I was dumbfounded! For months, I had been on my face before the Lord in order to come up with workers for 250 children to teach them Bible stories with activities, and she had the nerve to complain about my husband’s class!!
Promptly, I asked her if her husband would be available to take off work next week to come help……she stammered her decline.
How this affected me
Receiving criticism after putting forth such effort was so disheartening. I felt like giving up. I did privately cry, out of utter frustration, after thanking and praising my husband for his sacrifice on my behalf. If I had been out to please people, I would have been tempted to become overwhelmed with defeat.
The devil knows how discouraging criticism is when we are trying our best to love and serve others. That’s why it is so important that we know how best to handle these times so we won’t walk away!
If we are a people-pleaser, we soon come to the feeling that this goal is impossible and we begin to doubt if our efforts are worth it. “They” are not enough of a reason to keep us going. There has to be a better strategy than gaining their approval or doing a good deed.
Jesus shows five better ways to respond to criticism without becoming entangled as a people-pleaser.
5 Ways to respond to criticism without people-pleasing
1) Know your purpose and stay in your lane.
Jesus knew what His purpose was and He stuck to it. Christ did not stick His nose where it didn’t belong nor get entangled with matters that distracted Him from what God had given Him to do. He was focused on His responsibilities and maintaining a close connection with His Father. His life consisted of knowing what God wanted of Him and fulfilling it. As long as God was pleased, that was all that mattered. Pleasing others was not His purpose nor His motivation.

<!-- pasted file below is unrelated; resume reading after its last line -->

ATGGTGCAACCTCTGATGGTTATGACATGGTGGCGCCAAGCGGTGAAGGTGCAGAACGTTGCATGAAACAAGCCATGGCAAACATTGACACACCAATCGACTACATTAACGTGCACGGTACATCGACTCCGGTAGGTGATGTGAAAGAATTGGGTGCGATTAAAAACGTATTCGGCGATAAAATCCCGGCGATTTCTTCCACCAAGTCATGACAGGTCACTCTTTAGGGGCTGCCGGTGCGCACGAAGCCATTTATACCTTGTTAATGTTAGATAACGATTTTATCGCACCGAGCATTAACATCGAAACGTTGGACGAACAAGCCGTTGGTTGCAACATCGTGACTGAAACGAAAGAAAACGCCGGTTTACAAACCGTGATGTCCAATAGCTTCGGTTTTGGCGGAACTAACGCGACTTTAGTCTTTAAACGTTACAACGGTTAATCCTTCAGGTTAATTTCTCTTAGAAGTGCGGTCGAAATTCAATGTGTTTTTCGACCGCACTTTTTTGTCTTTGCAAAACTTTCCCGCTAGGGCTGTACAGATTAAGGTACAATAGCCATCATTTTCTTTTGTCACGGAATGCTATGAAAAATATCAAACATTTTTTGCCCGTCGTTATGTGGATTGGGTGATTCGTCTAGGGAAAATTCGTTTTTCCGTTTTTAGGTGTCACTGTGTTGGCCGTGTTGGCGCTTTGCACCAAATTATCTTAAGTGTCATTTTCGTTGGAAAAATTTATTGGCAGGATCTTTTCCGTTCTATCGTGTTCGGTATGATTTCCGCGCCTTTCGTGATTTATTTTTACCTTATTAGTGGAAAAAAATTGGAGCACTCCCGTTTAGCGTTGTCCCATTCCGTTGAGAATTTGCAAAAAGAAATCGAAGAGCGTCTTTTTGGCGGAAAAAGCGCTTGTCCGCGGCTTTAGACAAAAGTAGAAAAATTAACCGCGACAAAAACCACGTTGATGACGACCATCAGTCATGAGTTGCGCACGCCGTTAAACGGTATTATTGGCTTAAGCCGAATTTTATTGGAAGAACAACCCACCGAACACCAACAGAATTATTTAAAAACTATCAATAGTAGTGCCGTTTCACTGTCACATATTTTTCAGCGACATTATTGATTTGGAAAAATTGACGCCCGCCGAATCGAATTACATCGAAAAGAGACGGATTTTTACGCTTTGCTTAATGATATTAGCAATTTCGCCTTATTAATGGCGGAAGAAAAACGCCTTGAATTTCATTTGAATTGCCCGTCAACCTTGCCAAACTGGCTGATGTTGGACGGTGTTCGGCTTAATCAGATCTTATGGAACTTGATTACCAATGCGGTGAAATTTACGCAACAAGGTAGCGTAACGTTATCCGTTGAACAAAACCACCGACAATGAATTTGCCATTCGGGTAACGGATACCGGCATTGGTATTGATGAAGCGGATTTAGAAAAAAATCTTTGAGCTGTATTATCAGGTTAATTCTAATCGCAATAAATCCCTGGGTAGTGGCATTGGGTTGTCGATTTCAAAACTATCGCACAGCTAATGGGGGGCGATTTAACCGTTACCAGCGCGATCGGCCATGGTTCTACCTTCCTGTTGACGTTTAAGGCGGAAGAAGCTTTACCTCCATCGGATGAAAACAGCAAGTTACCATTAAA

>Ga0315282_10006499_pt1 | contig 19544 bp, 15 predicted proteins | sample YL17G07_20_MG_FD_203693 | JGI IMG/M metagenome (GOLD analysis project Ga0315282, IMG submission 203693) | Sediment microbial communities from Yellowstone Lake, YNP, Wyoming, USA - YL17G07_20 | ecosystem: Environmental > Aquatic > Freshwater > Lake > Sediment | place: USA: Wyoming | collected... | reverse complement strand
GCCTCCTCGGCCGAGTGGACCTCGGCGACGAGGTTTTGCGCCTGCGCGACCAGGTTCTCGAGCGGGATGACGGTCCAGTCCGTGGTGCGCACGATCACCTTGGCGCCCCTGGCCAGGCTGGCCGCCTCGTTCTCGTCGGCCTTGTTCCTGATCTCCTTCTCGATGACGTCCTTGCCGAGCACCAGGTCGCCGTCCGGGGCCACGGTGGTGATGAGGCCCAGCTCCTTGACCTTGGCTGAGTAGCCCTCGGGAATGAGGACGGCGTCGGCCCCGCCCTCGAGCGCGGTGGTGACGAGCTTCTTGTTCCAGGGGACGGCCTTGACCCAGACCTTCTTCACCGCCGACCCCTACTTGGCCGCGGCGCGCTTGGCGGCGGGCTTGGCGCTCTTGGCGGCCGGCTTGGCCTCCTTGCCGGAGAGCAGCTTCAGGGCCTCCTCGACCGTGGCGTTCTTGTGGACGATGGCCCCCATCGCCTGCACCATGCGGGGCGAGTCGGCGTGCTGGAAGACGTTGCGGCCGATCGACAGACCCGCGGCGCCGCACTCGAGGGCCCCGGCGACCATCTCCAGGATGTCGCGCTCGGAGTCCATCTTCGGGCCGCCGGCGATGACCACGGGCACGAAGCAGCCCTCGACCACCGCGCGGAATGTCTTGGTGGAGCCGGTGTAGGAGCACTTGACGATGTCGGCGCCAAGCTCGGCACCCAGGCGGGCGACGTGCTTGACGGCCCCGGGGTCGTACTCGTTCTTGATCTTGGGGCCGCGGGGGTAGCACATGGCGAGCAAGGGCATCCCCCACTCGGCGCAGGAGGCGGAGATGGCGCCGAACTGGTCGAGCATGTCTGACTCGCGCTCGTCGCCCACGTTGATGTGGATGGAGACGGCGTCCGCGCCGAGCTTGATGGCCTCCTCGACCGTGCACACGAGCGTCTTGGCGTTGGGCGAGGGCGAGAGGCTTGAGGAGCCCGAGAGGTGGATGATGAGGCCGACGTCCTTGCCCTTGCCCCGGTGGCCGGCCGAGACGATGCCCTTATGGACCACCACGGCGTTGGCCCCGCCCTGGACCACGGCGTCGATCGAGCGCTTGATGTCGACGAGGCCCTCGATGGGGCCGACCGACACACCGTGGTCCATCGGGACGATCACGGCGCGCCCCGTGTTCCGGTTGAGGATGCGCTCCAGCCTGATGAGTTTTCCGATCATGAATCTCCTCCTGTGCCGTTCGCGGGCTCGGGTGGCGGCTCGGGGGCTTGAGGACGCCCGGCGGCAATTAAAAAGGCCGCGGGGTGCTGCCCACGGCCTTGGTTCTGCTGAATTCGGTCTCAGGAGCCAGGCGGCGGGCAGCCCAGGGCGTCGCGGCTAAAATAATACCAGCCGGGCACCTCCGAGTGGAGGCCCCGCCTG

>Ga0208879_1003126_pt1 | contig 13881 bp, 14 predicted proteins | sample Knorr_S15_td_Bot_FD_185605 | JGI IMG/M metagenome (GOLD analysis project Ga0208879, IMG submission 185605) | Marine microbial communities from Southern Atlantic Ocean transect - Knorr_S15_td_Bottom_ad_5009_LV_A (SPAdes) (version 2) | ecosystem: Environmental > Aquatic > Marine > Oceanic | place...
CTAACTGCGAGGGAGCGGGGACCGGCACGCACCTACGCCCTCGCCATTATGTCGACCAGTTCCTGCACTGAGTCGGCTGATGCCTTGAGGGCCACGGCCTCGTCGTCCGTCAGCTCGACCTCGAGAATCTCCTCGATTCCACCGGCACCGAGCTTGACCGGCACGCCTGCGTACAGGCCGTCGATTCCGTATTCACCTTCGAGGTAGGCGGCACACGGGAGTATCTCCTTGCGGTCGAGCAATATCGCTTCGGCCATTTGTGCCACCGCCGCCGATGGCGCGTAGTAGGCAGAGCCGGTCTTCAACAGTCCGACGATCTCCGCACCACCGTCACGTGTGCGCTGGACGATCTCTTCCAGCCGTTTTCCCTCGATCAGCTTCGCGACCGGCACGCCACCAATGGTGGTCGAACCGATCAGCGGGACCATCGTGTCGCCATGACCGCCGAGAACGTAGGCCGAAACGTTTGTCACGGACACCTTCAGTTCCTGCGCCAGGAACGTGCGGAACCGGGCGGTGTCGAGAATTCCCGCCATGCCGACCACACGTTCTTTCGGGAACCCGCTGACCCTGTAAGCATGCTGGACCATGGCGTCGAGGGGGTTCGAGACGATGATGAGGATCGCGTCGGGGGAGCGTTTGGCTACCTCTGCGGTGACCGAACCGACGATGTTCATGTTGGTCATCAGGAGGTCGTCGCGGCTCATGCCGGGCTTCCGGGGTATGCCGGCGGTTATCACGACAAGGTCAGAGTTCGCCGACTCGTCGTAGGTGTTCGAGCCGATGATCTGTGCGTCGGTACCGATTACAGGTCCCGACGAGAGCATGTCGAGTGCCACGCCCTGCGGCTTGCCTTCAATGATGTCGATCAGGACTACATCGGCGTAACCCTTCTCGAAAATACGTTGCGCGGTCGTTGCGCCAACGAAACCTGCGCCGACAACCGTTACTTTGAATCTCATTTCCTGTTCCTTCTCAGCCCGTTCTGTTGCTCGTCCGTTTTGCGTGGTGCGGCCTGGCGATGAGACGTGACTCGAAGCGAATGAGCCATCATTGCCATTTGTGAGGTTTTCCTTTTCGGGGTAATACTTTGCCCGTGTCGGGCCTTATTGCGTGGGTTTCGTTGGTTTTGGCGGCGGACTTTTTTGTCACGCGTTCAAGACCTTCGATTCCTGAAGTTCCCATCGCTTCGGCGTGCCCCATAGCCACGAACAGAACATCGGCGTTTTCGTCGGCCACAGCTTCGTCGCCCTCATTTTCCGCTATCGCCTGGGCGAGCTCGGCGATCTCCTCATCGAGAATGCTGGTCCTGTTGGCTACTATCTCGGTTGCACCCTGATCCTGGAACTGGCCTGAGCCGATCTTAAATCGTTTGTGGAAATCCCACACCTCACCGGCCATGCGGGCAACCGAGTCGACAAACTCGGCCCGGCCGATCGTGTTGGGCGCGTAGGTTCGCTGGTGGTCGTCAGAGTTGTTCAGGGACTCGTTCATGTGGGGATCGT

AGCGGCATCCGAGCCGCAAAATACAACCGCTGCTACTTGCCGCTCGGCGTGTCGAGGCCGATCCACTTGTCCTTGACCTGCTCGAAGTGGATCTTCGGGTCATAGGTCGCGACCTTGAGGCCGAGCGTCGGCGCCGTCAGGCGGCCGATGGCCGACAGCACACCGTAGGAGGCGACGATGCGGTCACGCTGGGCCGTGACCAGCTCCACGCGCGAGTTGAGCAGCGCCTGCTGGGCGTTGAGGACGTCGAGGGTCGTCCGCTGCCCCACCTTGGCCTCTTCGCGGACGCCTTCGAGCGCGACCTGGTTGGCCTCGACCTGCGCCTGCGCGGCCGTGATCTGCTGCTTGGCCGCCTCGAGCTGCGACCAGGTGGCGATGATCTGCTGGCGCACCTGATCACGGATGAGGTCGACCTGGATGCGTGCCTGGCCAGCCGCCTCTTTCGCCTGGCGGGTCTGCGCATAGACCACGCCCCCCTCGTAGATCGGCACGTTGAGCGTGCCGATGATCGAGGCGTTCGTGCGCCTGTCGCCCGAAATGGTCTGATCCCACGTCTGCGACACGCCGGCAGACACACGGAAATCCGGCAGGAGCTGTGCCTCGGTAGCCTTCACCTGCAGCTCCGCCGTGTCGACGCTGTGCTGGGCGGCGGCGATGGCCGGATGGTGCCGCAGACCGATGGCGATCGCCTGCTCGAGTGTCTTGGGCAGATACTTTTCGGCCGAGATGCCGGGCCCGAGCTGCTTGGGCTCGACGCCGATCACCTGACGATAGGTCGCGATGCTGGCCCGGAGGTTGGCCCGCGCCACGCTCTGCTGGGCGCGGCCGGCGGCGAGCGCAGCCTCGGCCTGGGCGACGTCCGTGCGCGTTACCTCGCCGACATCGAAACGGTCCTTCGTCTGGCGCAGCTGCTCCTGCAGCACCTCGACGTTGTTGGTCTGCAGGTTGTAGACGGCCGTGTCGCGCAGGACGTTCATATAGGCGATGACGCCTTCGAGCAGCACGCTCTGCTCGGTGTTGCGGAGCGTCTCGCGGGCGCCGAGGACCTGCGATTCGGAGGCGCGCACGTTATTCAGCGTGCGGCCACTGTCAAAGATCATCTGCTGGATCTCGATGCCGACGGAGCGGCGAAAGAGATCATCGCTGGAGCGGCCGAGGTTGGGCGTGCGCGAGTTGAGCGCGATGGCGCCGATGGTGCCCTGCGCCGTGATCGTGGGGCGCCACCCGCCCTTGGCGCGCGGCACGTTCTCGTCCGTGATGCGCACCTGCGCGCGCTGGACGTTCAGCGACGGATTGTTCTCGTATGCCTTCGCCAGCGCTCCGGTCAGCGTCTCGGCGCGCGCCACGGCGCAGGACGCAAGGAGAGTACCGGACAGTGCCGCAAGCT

2) Love others in their best interest.
Agape love, the kind of love in the Bible that Jesus teaches us that we are to have for God and others (Matthew 22:36-40), is a love based upon the direction of our will. It is not merely an emotion but acting for the good of another. Christ loved God by obeying Him and loved others by serving them. His choices on acting in love were determined through His perspective of what God’s will was. Loving others does not mean you will necessarily meet their expectations. Jesus exampled this throughout His life.
3) Address complaints with explanations, not arguments.
Jesus explained Himself many times, but not EVERY time. He sought to clarify and teach but He refused to get sucked into arguments. This is where knowing His purpose was vital. He did not NEED man’s validation. He had God’s! Because He knew His purpose, He was confident even as He explained and was still misunderstood. He could move on without their approval.Jesus addressed complaints without getting pulled into arguments. Click To Tweet
4) Remain graciously firm.
Christ did not cave into the pressure to conform Himself to His critics’ standards. Without being ugly, He recognized we can only serve one master, not two. God was it. “Man” was not. A clear conscience gives fortitude against the manipulation from others.
5) Entrust yourself to God who judges justly.
God alone is the one who will qualify all the varying opinions. Even when 100% right, we can still be accused and condemned by others. Jesus understood this all the way to the cross! He was willing to be misunderstood and leave it with God.
When they hurled their insults at him, he did not retaliate; when he suffered, he made no threats. Instead, he entrusted himself to him who judges justly. 1 Peter 2:23
Christ gives us a healthy example of a life lived contrary to the approval of others yet loving them fully in the process. These five practices help us navigate the tricky path of pleasing God even when we are unable to appease others.Christ gives us a healthy example of a life lived contrary to the approval of others yet loving them fully in the process. Click To Tweet
We won’t achieve any real gain as a people-pleaser. We are only called to be a God-pleaser!